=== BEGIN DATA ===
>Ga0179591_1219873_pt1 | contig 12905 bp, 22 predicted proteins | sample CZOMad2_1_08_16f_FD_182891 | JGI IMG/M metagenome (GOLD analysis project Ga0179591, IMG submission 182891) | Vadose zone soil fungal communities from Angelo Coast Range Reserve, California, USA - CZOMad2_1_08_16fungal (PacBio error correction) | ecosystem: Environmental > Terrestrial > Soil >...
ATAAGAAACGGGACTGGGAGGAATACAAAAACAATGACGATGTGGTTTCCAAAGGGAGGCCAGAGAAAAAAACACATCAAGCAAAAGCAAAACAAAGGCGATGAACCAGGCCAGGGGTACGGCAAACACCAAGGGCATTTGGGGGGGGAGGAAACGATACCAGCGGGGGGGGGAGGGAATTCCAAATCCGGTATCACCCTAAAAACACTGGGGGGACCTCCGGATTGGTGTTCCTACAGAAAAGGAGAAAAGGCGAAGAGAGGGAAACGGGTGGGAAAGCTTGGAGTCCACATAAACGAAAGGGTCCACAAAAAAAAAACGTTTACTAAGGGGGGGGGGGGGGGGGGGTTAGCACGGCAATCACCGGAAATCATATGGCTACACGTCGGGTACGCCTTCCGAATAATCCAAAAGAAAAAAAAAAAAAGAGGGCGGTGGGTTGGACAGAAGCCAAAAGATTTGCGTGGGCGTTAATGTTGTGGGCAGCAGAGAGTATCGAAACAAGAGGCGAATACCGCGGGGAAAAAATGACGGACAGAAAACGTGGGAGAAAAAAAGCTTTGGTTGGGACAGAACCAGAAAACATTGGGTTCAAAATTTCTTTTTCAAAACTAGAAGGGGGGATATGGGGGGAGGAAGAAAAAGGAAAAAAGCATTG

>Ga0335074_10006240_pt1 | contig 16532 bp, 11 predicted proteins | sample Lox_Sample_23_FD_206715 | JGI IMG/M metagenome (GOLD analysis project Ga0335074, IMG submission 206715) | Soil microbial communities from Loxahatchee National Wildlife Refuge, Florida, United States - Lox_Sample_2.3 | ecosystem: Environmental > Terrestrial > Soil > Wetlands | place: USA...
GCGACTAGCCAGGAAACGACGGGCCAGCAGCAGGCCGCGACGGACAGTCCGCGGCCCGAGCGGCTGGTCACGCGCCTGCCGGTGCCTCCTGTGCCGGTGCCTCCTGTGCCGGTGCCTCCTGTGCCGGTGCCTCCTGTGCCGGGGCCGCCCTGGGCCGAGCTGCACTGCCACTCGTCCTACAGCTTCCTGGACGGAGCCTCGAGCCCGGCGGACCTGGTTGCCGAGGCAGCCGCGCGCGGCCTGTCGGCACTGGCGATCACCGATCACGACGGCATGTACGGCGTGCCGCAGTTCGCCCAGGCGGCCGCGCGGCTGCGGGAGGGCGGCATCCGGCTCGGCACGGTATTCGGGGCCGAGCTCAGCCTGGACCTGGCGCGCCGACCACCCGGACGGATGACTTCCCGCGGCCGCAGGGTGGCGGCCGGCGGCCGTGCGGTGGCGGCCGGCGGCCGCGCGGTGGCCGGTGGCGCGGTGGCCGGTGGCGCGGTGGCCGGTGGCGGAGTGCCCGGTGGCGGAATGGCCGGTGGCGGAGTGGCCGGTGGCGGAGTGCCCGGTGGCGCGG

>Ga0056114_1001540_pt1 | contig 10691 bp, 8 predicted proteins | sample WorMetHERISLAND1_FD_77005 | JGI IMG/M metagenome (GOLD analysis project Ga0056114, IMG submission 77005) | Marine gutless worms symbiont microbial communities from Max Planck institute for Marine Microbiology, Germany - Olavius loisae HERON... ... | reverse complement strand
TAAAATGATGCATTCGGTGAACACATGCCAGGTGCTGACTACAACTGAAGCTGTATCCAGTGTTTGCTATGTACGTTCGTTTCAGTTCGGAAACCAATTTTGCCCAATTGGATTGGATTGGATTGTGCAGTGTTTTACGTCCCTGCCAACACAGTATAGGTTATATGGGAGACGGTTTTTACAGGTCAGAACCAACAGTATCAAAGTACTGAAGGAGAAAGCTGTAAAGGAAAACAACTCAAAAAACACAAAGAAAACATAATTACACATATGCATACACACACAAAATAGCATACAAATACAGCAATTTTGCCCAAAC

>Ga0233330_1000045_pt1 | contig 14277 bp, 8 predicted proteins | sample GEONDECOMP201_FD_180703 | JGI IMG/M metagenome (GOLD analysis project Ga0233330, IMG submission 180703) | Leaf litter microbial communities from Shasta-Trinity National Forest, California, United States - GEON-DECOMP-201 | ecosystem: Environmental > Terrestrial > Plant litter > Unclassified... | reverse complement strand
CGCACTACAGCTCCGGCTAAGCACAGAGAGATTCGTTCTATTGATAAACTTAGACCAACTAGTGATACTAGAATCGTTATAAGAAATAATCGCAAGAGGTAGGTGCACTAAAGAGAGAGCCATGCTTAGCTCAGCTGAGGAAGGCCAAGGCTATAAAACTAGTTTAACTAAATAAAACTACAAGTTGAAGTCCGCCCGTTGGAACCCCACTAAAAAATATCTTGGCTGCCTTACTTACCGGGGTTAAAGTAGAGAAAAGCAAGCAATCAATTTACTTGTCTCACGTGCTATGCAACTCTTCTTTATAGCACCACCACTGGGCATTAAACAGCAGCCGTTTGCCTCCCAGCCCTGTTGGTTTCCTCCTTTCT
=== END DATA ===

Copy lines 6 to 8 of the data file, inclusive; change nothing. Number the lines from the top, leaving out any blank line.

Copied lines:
TAAAATGATGCATTCGGTGAACACATGCCAGGTGCTGACTACAACTGAAGCTGTATCCAGTGTTTGCTATGTACGTTCGTTTCAGTTCGGAAACCAATTTTGCCCAATTGGATTGGATTGGATTGTGCAGTGTTTTACGTCCCTGCCAACACAGTATAGGTTATATGGGAGACGGTTTTTACAGGTCAGAACCAACAGTATCAAAGTACTGAAGGAGAAAGCTGTAAAGGAAAACAACTCAAAAAACACAAAGAAAACATAATTACACATATGCATACACACACAAAATAGCATACAAATACAGCAATTTTGCCCAAAC

>Ga0233330_1000045_pt1 | contig 14277 bp, 8 predicted proteins | sample GEONDECOMP201_FD_180703 | JGI IMG/M metagenome (GOLD analysis project Ga0233330, IMG submission 180703) | Leaf litter microbial communities from Shasta-Trinity National Forest, California, United States - GEON-DECOMP-201 | ecosystem: Environmental > Terrestrial > Plant litter > Unclassified... | reverse complement strand
CGCACTACAGCTCCGGCTAAGCACAGAGAGATTCGTTCTATTGATAAACTTAGACCAACTAGTGATACTAGAATCGTTATAAGAAATAATCGCAAGAGGTAGGTGCACTAAAGAGAGAGCCATGCTTAGCTCAGCTGAGGAAGGCCAAGGCTATAAAACTAGTTTAACTAAATAAAACTACAAGTTGAAGTCCGCCCGTTGGAACCCCACTAAAAAATATCTTGGCTGCCTTACTTACCGGGGTTAAAGTAGAGAAAAGCAAGCAATCAATTTACTTGTCTCACGTGCTATGCAACTCTTCTTTATAGCACCACCACTGGGCATTAAACAGCAGCCGTTTGCCTCCCAGCCCTGTTGGTTTCCTCCTTTCT